by Ken Feltman
Independent voters are always tugging presidential administrations back to the middle. But presidents resist the tugging and lose the support of the swing voters in the middle.
– Ken Feltman, Radnor Geopolitical Report, September 2009
After Republicans won the gubernatorial elections in New Jersey and Virginia earlier this month, readers from inside and outside the United States flooded me with questions. Many didn’t see it coming or did see it coming but went into denial. Others are upset. A few gloated. More wondered what it means.
Politicians are so focused on the next election that they rarely spend time looking back at past elections. They miss the lessons that past elections could teach them. Please read what I wrote in September (above and below):
Moderates may not stick with the person or party that they supported in the last election. They are called independents because they are. They tend to line up against the expansion of federal power. Thus, the moderates swing the country. This pattern repeats throughout U.S. history, but politicians get caught up in the issues of the day and forget the general rule: Moderates almost always oppose what they perceive as bigger government.
Stated another way, the American people are quite consistent in opposition to bigger government because moderates almost always oppose expansion of government.
The independents are still out there and they get to decide (Gwen Ifill, PBS)
The independents did it again: They tugged at Obama and sent a message to get back to the middle. If the president moves back toward the center and scales back his grand plans, he will win reelection in 2012. If not, and the Republicans field a credible candidate, Obama will be a one-term president. If that happens, most Americans will be saddened. They genuinely like the president and his family. Honestly, they are proud to be led by an African-American. They feel better about themselves and their country because Obama was elected a year ago.
Voters will not want to turn Obama out, but they will. They always have when a president has strayed too far from the middle. That is the lesson of many other elections. It may be the lesson of 2012. But it is not a lesson for 2009.
This year has two notable lessons: First, the Republicans are not much stronger now than before the voting. If one of the two newly elected governors becomes presidential material, however, then some significance will attach to this year’s voting.
Secondly, the right wing of the Republican Party is again drawing incorrect lessons, this time from the results in an upstate New York congressional district that had not elected a Democrat for a century and a half. The conservatives believe that the loss of a Republican seat is the fault of moderate Republicans who supported a Democrat rather than a conservative. Many other issues and cross-currents played out in that New York district – a district that likely will elect a Republican in 2010 and then disappear in the redistricting following the 2010 census.
The simple fact is that the conservatives are arguing their case against all U.S. history: This is a country that wants to be governed from the center. Candidates of the far right or extreme left will always have a difficult time gaining and retaining power. Presidents Reagan (further right than his party) and Obama (further left than his) won because the other party nominated a weak candidate who carried the baggage of an unsuccessful incumbent.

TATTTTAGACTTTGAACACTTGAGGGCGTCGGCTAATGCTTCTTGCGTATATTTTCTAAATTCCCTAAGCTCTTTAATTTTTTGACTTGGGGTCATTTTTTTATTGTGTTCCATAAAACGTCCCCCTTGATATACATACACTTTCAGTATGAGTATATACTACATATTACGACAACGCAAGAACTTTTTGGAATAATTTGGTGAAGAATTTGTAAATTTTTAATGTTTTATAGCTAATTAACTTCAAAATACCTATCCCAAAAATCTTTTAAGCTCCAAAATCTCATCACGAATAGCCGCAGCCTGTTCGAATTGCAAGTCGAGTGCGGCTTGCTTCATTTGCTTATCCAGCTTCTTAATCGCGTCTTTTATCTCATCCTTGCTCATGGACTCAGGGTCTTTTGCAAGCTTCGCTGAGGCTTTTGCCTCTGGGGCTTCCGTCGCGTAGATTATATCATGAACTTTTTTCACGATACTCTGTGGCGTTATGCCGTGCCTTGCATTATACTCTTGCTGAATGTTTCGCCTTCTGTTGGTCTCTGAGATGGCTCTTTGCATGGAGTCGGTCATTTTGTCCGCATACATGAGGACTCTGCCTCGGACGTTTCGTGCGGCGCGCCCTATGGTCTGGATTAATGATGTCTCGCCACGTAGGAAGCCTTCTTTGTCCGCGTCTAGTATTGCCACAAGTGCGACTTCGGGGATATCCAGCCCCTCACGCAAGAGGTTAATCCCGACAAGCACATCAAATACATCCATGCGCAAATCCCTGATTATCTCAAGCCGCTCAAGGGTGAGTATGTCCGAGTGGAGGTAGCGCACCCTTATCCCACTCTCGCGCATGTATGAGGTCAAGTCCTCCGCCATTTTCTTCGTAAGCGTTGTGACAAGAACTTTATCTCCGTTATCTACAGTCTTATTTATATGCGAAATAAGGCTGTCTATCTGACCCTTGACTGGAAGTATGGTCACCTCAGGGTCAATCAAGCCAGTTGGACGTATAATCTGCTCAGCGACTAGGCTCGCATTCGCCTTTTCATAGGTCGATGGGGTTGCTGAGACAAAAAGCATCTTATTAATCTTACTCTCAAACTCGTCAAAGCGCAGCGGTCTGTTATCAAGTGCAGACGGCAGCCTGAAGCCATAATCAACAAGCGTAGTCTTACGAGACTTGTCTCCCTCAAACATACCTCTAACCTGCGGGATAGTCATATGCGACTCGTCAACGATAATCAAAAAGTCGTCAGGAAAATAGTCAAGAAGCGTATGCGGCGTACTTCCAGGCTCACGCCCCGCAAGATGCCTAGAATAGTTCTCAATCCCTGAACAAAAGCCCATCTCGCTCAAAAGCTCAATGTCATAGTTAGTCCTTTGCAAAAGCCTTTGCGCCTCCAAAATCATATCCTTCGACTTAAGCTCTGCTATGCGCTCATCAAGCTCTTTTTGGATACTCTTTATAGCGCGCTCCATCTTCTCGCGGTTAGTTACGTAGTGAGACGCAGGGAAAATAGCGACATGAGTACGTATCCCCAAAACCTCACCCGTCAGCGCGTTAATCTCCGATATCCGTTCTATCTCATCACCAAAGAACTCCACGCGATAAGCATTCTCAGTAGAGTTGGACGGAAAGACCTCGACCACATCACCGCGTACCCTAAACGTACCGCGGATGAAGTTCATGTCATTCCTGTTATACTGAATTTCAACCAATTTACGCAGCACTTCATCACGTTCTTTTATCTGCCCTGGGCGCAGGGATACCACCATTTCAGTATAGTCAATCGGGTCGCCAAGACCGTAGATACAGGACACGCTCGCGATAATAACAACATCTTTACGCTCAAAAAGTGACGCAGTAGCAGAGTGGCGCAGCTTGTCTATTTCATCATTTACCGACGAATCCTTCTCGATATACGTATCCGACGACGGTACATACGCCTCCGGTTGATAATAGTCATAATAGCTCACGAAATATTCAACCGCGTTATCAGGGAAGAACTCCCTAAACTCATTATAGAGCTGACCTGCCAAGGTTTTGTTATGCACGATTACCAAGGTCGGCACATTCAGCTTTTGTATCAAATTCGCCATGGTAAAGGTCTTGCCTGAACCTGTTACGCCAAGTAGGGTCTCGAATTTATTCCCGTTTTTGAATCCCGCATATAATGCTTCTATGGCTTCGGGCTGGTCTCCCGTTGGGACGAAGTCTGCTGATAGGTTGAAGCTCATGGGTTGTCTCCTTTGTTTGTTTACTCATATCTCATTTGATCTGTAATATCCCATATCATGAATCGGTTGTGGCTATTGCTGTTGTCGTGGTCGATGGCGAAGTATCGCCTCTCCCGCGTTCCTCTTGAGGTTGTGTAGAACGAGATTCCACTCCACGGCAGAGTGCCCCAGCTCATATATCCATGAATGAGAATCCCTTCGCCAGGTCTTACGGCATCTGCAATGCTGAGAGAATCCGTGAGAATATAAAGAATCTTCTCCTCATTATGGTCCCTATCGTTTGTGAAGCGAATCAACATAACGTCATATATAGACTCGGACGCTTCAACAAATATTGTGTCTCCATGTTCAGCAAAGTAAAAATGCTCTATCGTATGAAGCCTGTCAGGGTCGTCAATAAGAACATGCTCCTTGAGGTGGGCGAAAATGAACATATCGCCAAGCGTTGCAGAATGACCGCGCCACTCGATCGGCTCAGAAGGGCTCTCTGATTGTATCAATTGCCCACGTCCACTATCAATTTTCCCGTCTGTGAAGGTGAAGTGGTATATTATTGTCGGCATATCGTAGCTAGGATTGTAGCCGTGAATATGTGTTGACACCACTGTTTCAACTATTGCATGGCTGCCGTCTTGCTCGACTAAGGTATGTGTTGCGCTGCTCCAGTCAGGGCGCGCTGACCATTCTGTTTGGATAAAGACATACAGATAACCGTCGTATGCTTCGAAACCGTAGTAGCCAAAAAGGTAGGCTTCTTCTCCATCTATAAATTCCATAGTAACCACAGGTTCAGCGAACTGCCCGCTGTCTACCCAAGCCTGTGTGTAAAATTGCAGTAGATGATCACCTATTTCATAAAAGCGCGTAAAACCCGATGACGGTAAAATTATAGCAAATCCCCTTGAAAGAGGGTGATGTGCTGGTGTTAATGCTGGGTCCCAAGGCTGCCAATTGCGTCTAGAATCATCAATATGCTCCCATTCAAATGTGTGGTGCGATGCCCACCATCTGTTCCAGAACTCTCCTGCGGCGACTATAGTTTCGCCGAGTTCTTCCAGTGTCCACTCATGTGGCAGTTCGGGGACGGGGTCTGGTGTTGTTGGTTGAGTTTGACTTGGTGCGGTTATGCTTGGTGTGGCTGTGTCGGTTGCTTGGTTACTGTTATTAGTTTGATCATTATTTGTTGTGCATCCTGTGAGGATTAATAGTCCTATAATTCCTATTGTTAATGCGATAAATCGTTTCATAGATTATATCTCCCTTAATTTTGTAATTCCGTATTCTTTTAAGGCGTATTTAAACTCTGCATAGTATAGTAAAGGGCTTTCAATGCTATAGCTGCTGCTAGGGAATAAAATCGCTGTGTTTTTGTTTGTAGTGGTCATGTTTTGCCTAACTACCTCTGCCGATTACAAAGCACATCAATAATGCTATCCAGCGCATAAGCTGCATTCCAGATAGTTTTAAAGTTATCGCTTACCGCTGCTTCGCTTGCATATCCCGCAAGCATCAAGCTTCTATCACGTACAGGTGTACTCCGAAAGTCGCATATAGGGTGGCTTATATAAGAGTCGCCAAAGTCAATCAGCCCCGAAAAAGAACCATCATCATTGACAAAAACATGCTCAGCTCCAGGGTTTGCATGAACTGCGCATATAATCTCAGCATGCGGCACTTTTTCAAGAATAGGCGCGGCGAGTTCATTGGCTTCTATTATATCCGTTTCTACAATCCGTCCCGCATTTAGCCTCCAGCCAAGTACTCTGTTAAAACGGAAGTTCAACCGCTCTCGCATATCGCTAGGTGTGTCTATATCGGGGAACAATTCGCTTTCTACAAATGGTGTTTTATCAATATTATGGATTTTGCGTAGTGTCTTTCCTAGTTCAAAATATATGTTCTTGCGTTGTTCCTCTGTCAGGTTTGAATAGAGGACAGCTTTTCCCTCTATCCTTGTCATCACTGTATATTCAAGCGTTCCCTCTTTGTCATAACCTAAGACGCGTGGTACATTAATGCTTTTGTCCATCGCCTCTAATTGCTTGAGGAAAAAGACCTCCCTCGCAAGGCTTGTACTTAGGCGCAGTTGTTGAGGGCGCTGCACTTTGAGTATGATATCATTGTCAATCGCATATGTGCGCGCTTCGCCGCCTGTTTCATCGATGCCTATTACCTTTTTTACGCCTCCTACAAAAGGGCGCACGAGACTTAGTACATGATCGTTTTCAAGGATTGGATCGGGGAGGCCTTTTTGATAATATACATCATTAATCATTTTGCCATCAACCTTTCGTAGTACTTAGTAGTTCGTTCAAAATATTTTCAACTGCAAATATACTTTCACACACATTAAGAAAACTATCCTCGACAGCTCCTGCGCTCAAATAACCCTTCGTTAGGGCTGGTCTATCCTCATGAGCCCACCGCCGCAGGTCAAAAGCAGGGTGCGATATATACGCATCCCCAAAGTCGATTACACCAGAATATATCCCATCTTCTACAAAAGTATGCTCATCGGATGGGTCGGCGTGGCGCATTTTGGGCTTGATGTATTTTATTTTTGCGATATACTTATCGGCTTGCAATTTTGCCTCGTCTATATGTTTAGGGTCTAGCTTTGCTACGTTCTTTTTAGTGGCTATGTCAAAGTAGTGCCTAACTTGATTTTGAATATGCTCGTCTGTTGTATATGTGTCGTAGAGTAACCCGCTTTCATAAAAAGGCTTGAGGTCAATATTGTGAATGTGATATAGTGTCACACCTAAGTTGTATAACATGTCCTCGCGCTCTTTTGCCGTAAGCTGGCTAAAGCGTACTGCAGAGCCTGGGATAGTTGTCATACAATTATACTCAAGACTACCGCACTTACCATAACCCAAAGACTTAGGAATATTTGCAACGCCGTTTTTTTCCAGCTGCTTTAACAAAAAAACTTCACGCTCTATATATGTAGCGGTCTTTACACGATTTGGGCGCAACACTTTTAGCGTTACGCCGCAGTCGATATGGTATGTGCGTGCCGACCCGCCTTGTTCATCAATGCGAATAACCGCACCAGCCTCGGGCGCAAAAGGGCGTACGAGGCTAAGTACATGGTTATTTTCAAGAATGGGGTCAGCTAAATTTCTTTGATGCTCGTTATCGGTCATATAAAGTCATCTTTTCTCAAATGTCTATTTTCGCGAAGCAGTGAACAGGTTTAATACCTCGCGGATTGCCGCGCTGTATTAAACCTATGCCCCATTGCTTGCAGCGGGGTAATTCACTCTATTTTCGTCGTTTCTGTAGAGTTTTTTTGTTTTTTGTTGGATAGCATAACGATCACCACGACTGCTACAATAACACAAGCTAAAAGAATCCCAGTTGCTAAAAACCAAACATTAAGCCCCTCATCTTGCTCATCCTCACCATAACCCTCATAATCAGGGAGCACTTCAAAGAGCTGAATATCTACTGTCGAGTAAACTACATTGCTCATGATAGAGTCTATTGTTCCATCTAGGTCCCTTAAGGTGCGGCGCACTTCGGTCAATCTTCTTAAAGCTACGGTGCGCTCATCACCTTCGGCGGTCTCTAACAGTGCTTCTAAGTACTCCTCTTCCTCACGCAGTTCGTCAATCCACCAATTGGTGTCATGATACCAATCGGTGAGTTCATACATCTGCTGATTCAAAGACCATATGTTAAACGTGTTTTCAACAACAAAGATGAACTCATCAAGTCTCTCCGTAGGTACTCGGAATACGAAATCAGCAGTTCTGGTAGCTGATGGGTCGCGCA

Thus, if the GOP can nominate a centrist, Obama will be in trouble. But the Republicans repeatedly teach us all another lesson, election after election: The GOP rarely nominates the most electable candidate. Worse, right now, it is hard to find an electable GOP presidential candidate. All now mentioned (or mentioning themselves) are flawed and will need a weak Democrat to have a chance to win.
Obama controls his future
This is why many Democrats are smiling. Incumbent presidents are rarely weak. The office makes presidents formidable. Whatever happens in the 2010 elections, Obama will need to shoot himself in many more feet than he already has to be defeated. Another, older lesson of politics is that you can’t beat somebody with nobody. Any conservative nominated by the GOP is likely to stir conservative passions, but lose in the end. So the Republicans must hope that Obama turns into Carter. He might. But hoping the other guy is fatally weak is hardly the stuff of winning strategy.
Obama’s present leftward course is likely to end the careers of Democratic senators and congressman, governors and state legislators in 2010. But by 2012, Obama will have been forced toward the center. Against a weak or too conservative Republican, Obama will do what President Clinton did in 1996: He will win. The first duty of a politician is to get elected. Till the Republicans learn to read the history books, they will keep winning pyrrhic victories, not elections. The Democrats are very lucky to have Republicans as their opposition. New Jersey, Virginia and an upstate New York congressional seat do not change that equation.
Conservatives provide the workers and leaders for the GOP; Liberals and unions provide the workers and leaders of the Democratic Party. They pull their parties to the extremes. They are loud and forceful, often colorful and quotable – but they are not very electable.
The path to success for candidates of both parties is to drift toward the center. That has been true for at least two centuries. But politicians think that they are making the future. They seldom learn from the past.